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New system runnig in time ?

ButILikeMono

Standard Member
Hi,

Just wondered what the running in time was for a new system to sound its best............. not that it doesn't sound great already :smashin:
 

Roger Thornhill

Established Member
Don't believe in it. If it sounds good, it is good!!

Sit back and enjoy the music, not the system:smashin:

That Emporer has a huge wardrobe............;)
 

Andy8421

Established Member
ButIlikemono,

Lots of nonsense written about this. I have even seen a suggestion that speaker cables need to be 'run in'. Load of rubbish.

There is however a solid argument for 'running in' loudspeakers. In some cases the material chosen for cone suspension becomes more compliant with exercise, and the frequency response of the speaker can change over time. Assuming the manufacturer has allowed for this, then a speaker that has been used for a while will sound better.

This speaker run-in seems to have got confused in the hifi press (not a suprise, they confuse everything else) with the 'burn-in' of professional electronic equipment, where equipment is run at elevated temperatures to weed out units that would suffer from infant mortality. Nothing to do with them working or sounding any better, just a reliability and warranty control issue - better to have the box pack up in your test room than on the customers desktop.

The most likely component to be impacted by running in is between your ears. All of the individuals who post the inevitable 'well, it sounded better after a week of running in' have just got used to the sound of the system.

One caveat, Naim, a company who I generally have a high regard for, do mention running-in their electronics, but there again they also sell speaker cable that they maintain is directional. I have never seen a halfway decent argument that holds any water as to why this would be the case. If I was them, I would hesitate to suggest that somehow their equipment 'drifts into spec' after the customer has bought it. Doesn't sound terribly well designed or built to me.

Andy.
 

Roger Thornhill

Established Member
....................One caveat, Naim,.......................do mention running-in their electronics.......................


I think Naim also recommend thier electronics is left on, always!! So, the Caps will all dry out sooner than normal and if there is a problem ocurr and.............your not there-Fire Hazzard? As Andy has said, nonsense when it comes to elelctronics.

No component manufacturer i have ever come across has in thier spec's anything about thier components performing better after a few weeks.

I do agree with Andy that the 'mechanical' speaker will perhaps improve with time. Lots of evidence for mechanical products requiring 'running-in'.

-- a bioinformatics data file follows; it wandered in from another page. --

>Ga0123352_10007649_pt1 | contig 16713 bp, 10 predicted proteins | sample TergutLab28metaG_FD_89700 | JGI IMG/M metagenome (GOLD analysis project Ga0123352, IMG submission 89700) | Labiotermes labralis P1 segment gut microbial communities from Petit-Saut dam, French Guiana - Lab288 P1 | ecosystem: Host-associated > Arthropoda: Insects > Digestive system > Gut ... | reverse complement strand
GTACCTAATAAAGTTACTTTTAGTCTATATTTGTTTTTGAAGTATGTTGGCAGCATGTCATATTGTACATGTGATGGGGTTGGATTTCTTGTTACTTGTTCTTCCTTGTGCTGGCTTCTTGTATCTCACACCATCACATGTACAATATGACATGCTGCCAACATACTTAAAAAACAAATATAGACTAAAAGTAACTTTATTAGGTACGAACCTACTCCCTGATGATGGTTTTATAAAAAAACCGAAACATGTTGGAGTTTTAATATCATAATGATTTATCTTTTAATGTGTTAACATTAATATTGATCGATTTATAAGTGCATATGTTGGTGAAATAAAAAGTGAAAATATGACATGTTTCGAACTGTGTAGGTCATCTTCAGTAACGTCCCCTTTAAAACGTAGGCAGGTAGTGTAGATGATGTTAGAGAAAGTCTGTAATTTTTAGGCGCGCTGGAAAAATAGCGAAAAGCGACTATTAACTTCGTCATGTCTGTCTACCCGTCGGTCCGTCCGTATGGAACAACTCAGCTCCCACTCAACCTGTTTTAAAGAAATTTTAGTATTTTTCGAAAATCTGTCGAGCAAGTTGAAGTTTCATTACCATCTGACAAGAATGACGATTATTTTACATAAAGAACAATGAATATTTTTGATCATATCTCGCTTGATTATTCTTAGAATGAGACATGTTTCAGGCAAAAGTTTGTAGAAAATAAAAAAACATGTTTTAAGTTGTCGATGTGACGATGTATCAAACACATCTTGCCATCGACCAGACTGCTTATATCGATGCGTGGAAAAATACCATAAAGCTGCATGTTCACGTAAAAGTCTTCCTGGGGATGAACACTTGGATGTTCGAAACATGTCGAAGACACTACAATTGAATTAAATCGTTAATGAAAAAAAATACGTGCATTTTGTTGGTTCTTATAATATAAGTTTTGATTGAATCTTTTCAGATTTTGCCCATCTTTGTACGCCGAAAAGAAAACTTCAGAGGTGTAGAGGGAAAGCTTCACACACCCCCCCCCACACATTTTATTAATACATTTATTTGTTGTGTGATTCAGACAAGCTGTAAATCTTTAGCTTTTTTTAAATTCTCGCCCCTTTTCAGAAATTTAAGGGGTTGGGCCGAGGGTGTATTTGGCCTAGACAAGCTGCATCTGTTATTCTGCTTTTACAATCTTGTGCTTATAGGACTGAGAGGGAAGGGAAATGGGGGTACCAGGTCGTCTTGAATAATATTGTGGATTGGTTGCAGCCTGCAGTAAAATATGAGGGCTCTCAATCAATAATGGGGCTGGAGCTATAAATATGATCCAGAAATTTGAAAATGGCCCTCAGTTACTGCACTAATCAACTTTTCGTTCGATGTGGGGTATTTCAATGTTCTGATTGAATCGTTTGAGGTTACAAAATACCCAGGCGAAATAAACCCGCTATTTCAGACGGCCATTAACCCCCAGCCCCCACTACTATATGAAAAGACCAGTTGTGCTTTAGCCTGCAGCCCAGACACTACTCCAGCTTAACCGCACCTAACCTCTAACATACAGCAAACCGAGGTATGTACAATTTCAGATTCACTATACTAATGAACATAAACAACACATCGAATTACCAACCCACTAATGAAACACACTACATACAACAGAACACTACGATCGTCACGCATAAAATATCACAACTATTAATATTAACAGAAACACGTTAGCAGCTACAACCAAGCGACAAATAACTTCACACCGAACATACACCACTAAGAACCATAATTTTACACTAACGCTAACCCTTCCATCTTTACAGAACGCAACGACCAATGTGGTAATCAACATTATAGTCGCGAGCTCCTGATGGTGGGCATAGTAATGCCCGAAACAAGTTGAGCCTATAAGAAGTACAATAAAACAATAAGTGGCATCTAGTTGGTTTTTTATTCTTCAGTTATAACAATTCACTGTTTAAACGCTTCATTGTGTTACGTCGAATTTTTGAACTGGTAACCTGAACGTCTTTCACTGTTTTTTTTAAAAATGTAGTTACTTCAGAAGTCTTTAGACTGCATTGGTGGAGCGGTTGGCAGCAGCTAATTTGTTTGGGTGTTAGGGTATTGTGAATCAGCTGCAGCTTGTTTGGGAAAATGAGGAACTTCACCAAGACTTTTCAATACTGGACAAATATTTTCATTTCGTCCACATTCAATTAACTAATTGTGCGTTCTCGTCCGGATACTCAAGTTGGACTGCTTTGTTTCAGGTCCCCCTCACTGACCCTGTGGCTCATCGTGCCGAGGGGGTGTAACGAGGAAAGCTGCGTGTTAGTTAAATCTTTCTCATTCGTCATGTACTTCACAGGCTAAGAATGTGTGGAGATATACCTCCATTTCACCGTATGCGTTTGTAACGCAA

R.T.
 

scrufftyguy

Established Member
I found that my Monitor Audios took at least a week to run in, most noticeably the treble seemed to soften which for the first few days was way to harsh for my liking!
 

Seeker_UK

Established Member
New speakers are beneficiaries of running in with moving components loosening up.

TBH, the biggest improvement you notice is letting the amp / sources warm up. My Meridian is a bit more relaxed after an hour of play. The only reason I never went down the Naim route is that I was advised to leave stuff on all the time otherwise they can be a bit, er, strident and I can't take the risk.
 

Seeker_UK

Established Member

BlueWizard

Distinguished Member
As to the 'warm up' of electronic equipment, I give that only limited weight. Solid State electronics are ready to go pretty quickly, and need little warm up in my opinion. They many mellow with an hour of use, but that has more to do with heat in the output stages than anything else. Heat that is no there when the amp is idling for an hour.

As to break in of electronics, again, any change is going to be subtle.

As to speakers, this can vary from speaker to speaker, but seems a very real and proven thing. Speakers do need to be flexed a while before they finally fall into their best.

With my speakers, this was limited to bass. When I first heard the bass on my Diamond 9.6, I thought I had made a horrible mistake. It took 3 weeks of normal listening for 12 hours a day, before the bass came out in full strength. That's about 250 hours of play with, in my case, the bass on full.

Recently I read a review on some, I think, Dynaudio bookshelf speakers. The reviewer said they sounded terrible right out of the box, but with considerably hours on them, they went from terrible to absolutely stunning.

So, yes, expect your speaker to get better as they get a few hours on them. Beyond that, don't worry about it.

Steve/bluewizard
 

ButILikeMono

Standard Member
Thanks guys